Below is the configured “Poll an External Website for XML” Input connector along with an initial GeoEvent Service.

 

On the left is The configured “Poll an External Website for XML” inbound connector and on the right is The start of the GeoEvent Service.

 

As a best practice, GeoEvent Definitions should be a flat representation of the data being ingested. Therefore, it is recommended you re-map those ingested event records. This magic is possible by using the Field Mapper Processor. To start, you will need to create an additional GeoEvent Definition without any of the group elements or namespaces as the new schema to which you want to map the received data. In addition to flattening the structure, this provides you an opportunity to rename all the attribute fields if you choose, I did not in this case. You will, however, want to remove the ":" and the unnecessary XML namespace pre-fixes, which in the example above is USA_USA and gml. The ":" will cause problems later in your GeoEvent Service if you do not remove them. Go ahead and create the flat definition at this point.

With the flat GeoEvent Definition created, you should now have the auto-generated GeoEvent Definition from the XML data structure of the WFS service, which was modified to include the attributes and XML namespaces. In addition, you should also have a second GeoEvent Definition that is flat and includes a Geometry field and structure illustrated below.

 

On the left is The Field Mapper processor and on the right is The GeoEvent Service that includes the Field Mapper processor.

 

If you are wondering how we are going to get the Latitude and Longitude from that pos string field, read on.

 

Working with Geometry

 

The finish line is close, we just have one more thing to address, but the coordinates in the pos attribute string field need to be converted into a point geometry. The key to this conversion is to recognize that pos is actually a single string containing two coordinate values separated by a space. In this case, the Field Calculator Processor can be used with the expression '{"x":'+ replace( pos, ' ', ',"y":') + ',"spatialReference":{"wkid":4269}}' to convert this string into a JSON string representation of an Esri point feature.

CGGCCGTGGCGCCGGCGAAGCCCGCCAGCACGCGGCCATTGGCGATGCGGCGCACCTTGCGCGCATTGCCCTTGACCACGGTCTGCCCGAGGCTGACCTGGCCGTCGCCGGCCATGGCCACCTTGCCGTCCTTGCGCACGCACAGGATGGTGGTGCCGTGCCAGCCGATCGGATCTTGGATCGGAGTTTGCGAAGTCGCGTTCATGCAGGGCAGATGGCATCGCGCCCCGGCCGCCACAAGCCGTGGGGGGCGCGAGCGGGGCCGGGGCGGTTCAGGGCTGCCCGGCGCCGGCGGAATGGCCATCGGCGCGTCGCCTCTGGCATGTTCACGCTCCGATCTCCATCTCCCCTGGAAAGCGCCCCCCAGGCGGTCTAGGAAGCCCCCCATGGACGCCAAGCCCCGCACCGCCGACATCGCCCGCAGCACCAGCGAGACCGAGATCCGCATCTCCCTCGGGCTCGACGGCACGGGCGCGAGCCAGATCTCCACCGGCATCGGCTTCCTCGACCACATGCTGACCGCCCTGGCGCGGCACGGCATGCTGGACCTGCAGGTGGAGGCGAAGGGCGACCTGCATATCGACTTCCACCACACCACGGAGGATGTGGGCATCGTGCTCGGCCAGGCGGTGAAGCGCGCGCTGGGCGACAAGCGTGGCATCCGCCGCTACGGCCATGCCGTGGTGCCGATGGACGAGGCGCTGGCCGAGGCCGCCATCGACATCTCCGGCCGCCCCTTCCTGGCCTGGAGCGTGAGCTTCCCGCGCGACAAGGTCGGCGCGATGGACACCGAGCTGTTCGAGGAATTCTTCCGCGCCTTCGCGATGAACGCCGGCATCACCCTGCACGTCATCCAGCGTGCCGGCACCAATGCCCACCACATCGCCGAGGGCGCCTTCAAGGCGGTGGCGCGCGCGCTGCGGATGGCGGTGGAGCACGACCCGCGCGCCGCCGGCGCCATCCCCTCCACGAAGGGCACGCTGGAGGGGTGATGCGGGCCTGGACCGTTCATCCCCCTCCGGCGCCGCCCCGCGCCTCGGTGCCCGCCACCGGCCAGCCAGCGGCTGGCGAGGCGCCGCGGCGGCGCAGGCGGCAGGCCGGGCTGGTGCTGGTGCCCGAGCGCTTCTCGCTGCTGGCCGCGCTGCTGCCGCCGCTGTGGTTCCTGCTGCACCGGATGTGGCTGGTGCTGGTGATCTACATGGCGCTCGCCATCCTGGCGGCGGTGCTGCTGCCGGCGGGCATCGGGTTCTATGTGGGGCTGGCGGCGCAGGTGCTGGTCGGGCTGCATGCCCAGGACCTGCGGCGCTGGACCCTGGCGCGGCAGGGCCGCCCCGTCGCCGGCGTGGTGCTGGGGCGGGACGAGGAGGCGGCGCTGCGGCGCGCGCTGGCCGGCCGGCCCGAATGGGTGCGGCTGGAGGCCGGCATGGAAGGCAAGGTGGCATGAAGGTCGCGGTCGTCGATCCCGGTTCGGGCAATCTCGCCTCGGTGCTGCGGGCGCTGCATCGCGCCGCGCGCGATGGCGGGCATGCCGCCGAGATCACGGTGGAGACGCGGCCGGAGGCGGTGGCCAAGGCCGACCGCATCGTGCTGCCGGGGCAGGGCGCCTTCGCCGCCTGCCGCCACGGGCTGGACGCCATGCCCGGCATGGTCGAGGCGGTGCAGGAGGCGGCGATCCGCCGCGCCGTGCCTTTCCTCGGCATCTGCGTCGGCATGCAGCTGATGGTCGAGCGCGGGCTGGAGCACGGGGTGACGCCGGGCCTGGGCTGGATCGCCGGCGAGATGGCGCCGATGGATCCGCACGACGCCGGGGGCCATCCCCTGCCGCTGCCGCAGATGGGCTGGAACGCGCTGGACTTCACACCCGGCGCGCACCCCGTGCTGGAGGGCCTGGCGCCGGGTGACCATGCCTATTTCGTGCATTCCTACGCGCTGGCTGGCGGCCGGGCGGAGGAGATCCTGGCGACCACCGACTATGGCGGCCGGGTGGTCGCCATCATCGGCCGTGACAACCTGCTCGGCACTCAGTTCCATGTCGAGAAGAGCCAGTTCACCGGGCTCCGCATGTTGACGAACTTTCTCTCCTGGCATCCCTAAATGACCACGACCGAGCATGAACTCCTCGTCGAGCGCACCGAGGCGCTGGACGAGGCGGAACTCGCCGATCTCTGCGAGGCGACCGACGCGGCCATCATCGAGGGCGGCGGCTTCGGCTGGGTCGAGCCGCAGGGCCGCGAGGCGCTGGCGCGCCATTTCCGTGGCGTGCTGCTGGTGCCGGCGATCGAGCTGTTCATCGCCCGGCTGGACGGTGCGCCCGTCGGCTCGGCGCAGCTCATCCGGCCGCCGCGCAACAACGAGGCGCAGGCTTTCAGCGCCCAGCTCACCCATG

The above expression targets the literal space between the first coordinate and the second coordinate and replaces it with the literal string:, "y":. The expression also prepends the literal string {"x": and appends the literal string, "spatialReference":{"wkid":4269}} which completes the geometry string with a spatial reference. Remember, the spatialReference can be found in the srsName attribute field.

 

Now, let’s explore how this would look in a configured Field Calculator Processor along with the completed GeoEvent Service.

 

On the left is the The Field Calculator processor and on the right The final GeoEvent Service showing the Field Mapper and Field Calculator processors.

 

So far, the GeoEvent Service has been writing out to JSON files, to bring this full circle let’s compare the JSON output from the auto-generated GeoEvent Definition to the JSON file after the Field Mapper and Field Calculator Processors have processed the manually created GeoEvent Definition.

 

On the left is The JSON output from the auto-generated GeoEvent Definition and on the right is The JSON output from the manually created GeoEvent Definition and both processors.

Conclusion and References

I hope the information presented above is useful and provides insight into working with WFS services in GeoEvent Server.

 

As you may have noticed, a lot of the work was related to XML data structures. An additional resource I find useful when working with XML data is the free program, Microsoft - XML Notepad 2007. For help with regular expressions try regex101.

 

You can read more about creating JSON string representations for Esri feature geometry in the How to switch positions on coordinates GeoNet post. There’s also a slightly different approach discussed in the Appendix of the Introduction to GeoEvent Serverhowever you would have to slice the two coordinate values out of the string and save them as separate attribute values to use that approach.

 

I cannot finish this Blog without also mentioning another great Blog written by RJ, JSON Data Structures - Working with Hierarchy and Multicardinality. His discussion on hierarchy ties in nicely with the XML Data Structure.